The nowhere men: Basketball nomads chase dreams in Canada's startup pro league
Halifax Hurricanes Billy White, right, defends against Saint John Mill Rats Gabe Freeman in National Basketball League of Canada action in Halifax on Thursday, Jan. 28, 2016. (THE CANADIAN PRESS/Andrew Vaughan)
Keith Doucette, The Canadian Press
Published Monday, February 8, 2016 10:38AM EST
HALIFAX -- Since he turned pro eight years ago, Arizona-native Gabe Freeman has gotten around: He has played in Mexico, the Philippines, and in Rochester, N.Y.
Now, the slashing, athletic forward plays for the Saint John Mill Rats of the startup National Basketball League of Canada, where eight teams in two divisions based in southern Ontario and the Maritimes struggle for recognition and ultimately survival.
"This is a grind, man," the 2011 league MVP said following a recent game against the Halifax Hurricanes.
Freeman is typical of the many players sweating it out several rungs below basketball's top tier -- good enough to play professionally, but in medium-to-small centres like Charlottetown, Saint John, N.B., and Orangeville, Ont.
It's a universe away from the elite players gathering in Toronto this weekend for the NBA All-Star game, where even the losers earned US$25,000 last year for the single game, according to the NBA collective agreement.
NBA teams have a salary cap of US$70 million this season.
In the NBL, teams have a salary cap of $150,000 per 12-man squad.
In places like London, Ont., basketball nomads like Freeman, 30, test their mettle in an effort to keep their hoop dreams alive.
"Any time you can play basketball and you are getting paid for it, you have not too much to complain about," said Halifax Hurricanes guard Cliff Clinkscales. The 31-year-old from Queens, N.Y., is playing in his third season in Canada after previous stops in the NBA Development League.
Freeman is doing his second stint in the NBL after previously playing for the London Lightning.
The action on this night featured a silky smooth performance by Freeman, who at times seemed to glide through the Hurricanes defence at will.
By game's end his 22 points was second only to the 26 scored by teammate Johnny Mayhane, whose hot shooting helped the New Brunswick club easily outdistance their division rivals.
It would be clear to any observer that these guys can play, yet the league is home to players, mostly Americans, who are destined to travel basketball's global food chain.
Many have played in leagues around the world, from southeast Asia and Europe to South America and Mexico, and for most the journey has been as distant from multi-million-dollar paydays and travel by chartered jets as you can get.
"You've really got to love this game to do what we do," said Freeman. "We don't make the best money but we are all trying to get somewhere and sometimes you have to sacrifice the financial part to get to where you want to go to make the money."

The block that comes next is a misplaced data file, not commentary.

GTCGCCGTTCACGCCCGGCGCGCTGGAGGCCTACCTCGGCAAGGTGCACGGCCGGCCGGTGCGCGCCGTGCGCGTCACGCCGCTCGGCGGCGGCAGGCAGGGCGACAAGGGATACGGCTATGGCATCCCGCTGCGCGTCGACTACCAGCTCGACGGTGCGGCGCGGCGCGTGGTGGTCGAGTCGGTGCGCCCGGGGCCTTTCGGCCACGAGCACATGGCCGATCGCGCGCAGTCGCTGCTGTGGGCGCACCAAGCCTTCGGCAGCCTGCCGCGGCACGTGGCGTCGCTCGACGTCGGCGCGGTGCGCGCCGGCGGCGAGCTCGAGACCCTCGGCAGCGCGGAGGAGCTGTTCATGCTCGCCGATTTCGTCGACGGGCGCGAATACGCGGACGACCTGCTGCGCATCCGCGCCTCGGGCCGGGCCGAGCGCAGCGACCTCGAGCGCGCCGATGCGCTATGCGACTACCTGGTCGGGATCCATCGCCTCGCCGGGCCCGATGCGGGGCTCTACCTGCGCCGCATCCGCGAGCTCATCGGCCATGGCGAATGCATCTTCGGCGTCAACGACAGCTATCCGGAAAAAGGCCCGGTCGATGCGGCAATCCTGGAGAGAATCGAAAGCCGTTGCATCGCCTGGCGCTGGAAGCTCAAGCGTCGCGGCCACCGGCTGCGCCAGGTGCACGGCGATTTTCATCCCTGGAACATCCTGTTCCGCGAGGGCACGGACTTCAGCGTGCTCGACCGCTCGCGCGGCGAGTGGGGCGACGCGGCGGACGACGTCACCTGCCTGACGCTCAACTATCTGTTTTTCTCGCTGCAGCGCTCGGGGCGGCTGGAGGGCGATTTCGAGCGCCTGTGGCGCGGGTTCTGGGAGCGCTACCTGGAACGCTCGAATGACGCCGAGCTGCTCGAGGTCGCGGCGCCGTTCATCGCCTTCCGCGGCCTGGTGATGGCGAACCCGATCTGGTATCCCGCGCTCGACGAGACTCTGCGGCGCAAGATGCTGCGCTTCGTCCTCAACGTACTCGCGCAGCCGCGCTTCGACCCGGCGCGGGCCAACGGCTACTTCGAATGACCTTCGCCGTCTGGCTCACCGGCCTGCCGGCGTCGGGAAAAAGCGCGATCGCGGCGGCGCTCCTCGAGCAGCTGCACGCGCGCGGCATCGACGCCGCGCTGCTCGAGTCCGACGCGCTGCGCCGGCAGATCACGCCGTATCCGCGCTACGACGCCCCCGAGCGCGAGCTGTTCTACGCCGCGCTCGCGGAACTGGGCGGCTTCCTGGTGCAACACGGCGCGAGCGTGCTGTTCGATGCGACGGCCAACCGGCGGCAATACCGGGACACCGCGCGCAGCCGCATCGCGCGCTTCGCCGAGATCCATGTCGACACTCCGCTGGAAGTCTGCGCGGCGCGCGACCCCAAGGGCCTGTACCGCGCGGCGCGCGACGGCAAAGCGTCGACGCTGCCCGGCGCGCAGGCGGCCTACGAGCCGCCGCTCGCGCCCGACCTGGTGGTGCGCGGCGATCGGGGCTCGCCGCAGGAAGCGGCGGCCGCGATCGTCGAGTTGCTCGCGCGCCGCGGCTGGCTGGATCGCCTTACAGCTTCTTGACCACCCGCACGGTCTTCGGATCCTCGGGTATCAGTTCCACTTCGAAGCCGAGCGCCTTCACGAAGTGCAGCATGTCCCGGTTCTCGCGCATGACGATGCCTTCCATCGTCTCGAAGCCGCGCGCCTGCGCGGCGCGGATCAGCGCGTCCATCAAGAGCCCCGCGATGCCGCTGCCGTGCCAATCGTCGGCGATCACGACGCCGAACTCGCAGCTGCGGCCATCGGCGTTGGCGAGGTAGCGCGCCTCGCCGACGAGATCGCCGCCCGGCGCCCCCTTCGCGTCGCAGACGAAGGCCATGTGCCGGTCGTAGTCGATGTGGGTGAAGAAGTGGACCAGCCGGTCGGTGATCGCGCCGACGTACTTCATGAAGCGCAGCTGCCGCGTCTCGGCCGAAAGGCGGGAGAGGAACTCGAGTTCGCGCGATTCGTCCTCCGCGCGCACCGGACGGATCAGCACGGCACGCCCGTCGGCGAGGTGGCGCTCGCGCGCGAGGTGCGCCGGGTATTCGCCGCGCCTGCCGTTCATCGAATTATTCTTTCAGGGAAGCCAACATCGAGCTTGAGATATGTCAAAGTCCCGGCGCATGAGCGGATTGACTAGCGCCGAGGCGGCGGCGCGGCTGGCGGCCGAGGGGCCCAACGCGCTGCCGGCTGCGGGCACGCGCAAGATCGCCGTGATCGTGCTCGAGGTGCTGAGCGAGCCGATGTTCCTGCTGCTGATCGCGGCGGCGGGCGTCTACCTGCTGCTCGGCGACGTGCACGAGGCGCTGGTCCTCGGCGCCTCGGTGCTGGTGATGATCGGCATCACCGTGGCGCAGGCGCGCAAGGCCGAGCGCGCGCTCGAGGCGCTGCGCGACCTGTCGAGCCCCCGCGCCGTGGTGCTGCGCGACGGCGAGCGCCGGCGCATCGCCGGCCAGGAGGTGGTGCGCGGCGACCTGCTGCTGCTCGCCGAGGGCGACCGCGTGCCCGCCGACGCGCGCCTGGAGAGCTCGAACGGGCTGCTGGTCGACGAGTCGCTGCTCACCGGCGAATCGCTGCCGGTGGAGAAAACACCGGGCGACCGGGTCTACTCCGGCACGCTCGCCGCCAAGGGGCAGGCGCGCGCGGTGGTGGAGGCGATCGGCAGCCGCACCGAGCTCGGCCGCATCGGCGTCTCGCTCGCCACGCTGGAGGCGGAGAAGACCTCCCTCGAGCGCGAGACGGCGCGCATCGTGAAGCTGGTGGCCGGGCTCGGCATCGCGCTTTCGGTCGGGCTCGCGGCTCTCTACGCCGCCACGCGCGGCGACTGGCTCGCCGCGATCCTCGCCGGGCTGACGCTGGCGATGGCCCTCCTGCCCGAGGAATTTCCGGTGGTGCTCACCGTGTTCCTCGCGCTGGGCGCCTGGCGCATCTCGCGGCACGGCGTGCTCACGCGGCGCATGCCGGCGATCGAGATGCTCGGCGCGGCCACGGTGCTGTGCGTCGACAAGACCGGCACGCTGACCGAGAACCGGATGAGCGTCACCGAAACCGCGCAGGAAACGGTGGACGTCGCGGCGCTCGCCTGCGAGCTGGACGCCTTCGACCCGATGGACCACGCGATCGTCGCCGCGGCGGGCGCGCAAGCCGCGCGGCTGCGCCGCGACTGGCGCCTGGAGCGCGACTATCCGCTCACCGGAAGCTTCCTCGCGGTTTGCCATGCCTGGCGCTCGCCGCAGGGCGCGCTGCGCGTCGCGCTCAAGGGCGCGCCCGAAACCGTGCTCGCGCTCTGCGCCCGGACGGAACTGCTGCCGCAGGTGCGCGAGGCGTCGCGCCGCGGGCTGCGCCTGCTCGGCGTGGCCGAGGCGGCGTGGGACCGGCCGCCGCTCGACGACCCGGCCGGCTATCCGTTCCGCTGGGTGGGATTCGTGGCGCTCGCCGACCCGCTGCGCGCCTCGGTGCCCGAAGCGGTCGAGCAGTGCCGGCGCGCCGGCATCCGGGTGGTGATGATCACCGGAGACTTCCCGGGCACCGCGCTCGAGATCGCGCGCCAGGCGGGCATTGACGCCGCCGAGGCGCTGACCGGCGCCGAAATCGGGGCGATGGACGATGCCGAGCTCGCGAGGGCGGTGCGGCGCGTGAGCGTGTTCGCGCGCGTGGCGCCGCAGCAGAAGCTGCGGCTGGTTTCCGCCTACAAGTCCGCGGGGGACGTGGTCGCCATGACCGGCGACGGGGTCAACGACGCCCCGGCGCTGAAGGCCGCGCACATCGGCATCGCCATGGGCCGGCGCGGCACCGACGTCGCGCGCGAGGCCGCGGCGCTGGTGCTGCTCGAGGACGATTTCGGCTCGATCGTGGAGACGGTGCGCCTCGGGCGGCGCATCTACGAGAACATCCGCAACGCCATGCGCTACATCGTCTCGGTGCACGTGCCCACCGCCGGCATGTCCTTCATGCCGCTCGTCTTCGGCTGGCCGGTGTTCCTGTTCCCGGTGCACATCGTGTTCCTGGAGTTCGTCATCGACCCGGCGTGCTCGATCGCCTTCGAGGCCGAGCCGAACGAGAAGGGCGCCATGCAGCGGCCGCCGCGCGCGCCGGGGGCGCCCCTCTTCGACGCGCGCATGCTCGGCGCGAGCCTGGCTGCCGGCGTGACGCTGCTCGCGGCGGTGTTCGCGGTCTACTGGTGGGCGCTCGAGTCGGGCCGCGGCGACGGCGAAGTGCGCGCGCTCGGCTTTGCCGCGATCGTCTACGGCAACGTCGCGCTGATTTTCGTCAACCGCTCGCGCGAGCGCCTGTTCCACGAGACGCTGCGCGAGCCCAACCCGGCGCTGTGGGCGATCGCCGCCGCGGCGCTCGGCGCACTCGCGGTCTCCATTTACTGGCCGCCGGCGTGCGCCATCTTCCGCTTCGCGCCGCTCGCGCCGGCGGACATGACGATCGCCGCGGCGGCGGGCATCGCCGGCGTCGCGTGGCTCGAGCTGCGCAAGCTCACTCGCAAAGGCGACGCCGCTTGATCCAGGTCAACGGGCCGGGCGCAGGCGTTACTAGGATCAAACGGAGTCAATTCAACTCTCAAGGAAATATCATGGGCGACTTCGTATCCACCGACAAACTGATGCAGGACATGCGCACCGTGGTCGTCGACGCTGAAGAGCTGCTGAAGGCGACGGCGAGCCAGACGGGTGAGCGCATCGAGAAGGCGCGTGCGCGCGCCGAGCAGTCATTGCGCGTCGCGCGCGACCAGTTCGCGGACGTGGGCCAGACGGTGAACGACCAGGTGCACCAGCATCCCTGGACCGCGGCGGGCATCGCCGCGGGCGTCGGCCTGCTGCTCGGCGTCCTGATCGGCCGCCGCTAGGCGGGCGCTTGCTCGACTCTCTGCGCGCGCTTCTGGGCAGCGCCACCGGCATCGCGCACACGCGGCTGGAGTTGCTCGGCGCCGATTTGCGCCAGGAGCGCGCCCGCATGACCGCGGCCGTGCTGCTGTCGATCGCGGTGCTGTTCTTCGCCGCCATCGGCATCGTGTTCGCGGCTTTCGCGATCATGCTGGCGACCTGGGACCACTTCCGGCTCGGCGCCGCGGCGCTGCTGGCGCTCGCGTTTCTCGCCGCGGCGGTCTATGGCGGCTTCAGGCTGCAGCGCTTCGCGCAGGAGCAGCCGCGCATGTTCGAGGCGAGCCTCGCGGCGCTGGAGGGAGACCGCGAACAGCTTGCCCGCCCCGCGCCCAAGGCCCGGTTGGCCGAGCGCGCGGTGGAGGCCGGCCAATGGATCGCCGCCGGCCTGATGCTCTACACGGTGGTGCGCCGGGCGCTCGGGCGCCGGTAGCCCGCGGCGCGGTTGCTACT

For Freeman at least, getting to where he wants to go means there's still an NBA dream, however fleeting.
"I think that's what we all play this game for, whether it's for a three-day contract, a 10-day contract or whether it's just to play one game," he said. "We all do this to go to the next level I would think -- that's the reason why I play."
For now it means playing in the CBL, mostly before sparse crowds and for teams trying to gain a financial footing.
An adult ticket for the Halifax-Saint John game cost $19; perhaps a thousand people watched at the Scotiabank Centre, an arena that holds 10 times that.
Ian McCarthy, president and general manager of the Mill Rats, helped start the NBL with business partner Andre Levingston in 2011. McCarthy said it had been a "tonne of work" getting the league into its fifth season.
"I think if you look at the history of any league in its startup years you see teams come and go, you see names changed, relocation -- it's sort of a survival-of-the-fittest mode. It does need to be viable but there are strong ownerships in this league that are willing to invest until it gets to that point."
The league suits players such as Mayhane just fine. The self-described "basketball lifer" from Mobile, Ala., is also into his second stay in the NBL.
"I'm going to try to stay in the game," said the personable 29-year-old. "I would like to try to do a little coaching and go from there. I have to be around the game."
Mayhane played a year in Moncton, N.B., before returning to the CBL with Saint John after a brief two-and-a-half month stay in Mexico. He returned after what he tellingly described as a "little money experience " with the Toluca club.
The CBL plays a 40-game season that runs from late December until the end of April.
Inter-divisional play is a rarity in a league where bus is the main mode of transportation, and where the home team shares its trainer with visitors to keep costs down.
"We're not spoiled," said Mayhane. "We're a long ways from spoiled but it's a way to feed our family and we've just got to do what we've got to do."